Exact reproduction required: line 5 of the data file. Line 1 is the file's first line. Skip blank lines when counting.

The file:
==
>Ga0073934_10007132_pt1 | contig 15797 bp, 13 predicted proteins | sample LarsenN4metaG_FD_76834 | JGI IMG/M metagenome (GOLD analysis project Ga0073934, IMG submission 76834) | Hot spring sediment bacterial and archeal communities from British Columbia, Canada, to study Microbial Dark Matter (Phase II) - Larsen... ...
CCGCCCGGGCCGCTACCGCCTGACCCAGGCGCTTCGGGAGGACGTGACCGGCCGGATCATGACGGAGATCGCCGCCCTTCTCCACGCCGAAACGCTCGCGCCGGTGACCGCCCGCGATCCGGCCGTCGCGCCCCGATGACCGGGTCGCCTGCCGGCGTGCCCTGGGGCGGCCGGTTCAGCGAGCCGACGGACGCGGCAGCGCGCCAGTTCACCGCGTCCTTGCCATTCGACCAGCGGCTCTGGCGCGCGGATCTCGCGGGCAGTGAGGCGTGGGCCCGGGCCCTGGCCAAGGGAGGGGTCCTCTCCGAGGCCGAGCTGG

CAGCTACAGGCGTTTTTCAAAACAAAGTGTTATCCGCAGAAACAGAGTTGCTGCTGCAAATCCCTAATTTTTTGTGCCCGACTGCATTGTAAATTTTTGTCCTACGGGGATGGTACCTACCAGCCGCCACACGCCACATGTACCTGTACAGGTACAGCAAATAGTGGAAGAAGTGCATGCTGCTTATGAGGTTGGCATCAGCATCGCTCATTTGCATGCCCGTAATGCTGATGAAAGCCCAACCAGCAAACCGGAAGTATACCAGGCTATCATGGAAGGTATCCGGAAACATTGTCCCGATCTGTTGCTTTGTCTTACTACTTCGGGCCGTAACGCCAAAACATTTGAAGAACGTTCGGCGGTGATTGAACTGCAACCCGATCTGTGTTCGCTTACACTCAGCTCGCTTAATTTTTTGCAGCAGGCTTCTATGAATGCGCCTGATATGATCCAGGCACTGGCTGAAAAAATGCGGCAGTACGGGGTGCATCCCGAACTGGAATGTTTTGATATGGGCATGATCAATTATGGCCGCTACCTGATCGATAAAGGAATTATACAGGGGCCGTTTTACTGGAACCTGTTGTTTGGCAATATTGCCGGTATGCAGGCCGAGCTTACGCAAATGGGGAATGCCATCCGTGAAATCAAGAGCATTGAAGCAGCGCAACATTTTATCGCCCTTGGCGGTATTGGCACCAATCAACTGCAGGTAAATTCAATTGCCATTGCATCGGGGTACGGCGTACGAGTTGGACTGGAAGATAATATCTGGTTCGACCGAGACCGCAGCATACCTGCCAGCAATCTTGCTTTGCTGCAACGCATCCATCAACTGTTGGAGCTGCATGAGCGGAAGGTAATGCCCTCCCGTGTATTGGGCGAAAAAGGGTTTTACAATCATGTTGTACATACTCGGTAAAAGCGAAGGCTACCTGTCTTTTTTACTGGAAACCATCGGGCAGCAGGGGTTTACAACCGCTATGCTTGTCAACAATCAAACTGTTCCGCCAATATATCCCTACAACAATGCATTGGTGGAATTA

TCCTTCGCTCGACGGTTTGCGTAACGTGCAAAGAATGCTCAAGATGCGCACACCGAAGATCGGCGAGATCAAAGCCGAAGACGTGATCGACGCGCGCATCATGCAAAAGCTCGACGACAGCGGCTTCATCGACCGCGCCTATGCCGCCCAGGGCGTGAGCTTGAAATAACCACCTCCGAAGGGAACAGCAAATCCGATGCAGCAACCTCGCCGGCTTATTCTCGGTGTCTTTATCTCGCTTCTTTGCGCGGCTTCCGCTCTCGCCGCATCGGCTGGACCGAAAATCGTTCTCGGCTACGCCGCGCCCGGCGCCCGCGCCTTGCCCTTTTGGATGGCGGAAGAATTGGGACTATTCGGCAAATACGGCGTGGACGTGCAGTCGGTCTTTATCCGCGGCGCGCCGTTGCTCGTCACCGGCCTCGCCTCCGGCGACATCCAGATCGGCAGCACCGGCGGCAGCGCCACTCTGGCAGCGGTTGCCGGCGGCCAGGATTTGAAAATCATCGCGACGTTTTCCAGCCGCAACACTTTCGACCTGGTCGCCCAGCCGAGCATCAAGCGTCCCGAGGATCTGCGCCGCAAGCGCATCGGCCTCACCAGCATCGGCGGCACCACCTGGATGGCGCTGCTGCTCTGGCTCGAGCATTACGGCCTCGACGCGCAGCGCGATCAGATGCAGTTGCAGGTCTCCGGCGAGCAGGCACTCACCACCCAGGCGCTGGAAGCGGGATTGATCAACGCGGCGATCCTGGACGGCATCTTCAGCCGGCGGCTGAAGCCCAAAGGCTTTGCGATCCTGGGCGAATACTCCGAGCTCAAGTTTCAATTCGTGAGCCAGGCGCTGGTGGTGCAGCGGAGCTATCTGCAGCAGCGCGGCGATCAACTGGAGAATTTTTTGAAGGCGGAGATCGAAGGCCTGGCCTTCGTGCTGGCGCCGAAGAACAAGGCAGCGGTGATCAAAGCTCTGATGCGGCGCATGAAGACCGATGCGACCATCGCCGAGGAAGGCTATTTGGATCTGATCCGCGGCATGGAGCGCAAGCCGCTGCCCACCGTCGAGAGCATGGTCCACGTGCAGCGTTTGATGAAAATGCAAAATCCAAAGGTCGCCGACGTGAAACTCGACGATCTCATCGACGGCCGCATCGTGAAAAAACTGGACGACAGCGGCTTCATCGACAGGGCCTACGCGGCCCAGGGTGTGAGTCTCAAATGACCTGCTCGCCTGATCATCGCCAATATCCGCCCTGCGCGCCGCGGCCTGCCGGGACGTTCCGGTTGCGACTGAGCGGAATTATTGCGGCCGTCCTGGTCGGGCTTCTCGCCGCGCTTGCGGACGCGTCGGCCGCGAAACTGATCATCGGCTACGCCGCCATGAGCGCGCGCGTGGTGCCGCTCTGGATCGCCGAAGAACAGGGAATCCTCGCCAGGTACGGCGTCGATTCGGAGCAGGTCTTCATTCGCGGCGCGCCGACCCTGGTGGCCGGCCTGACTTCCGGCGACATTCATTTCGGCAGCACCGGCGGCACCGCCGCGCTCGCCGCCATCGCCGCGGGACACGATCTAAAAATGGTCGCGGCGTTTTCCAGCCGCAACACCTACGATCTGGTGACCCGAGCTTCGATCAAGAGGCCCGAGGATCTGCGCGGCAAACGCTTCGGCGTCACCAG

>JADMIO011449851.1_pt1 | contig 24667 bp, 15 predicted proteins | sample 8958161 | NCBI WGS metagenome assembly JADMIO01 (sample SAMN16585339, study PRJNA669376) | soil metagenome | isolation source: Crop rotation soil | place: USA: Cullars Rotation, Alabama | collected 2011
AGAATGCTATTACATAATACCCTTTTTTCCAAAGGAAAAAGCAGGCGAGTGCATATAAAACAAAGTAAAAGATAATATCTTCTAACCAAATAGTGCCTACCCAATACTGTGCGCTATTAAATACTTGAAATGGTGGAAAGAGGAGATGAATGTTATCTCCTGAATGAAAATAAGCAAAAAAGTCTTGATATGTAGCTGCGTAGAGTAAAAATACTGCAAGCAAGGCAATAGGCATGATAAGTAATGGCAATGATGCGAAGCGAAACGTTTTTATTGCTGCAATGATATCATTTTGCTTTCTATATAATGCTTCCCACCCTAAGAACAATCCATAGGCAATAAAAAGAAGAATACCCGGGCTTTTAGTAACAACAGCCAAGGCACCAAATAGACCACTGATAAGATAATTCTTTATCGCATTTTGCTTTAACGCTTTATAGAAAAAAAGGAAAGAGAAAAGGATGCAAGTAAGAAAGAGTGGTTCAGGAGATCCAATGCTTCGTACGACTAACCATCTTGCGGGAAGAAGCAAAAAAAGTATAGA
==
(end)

>JADMIO011449851.1_pt1 | contig 24667 bp, 15 predicted proteins | sample 8958161 | NCBI WGS metagenome assembly JADMIO01 (sample SAMN16585339, study PRJNA669376) | soil metagenome | isolation source: Crop rotation soil | place: USA: Cullars Rotation, Alabama | collected 2011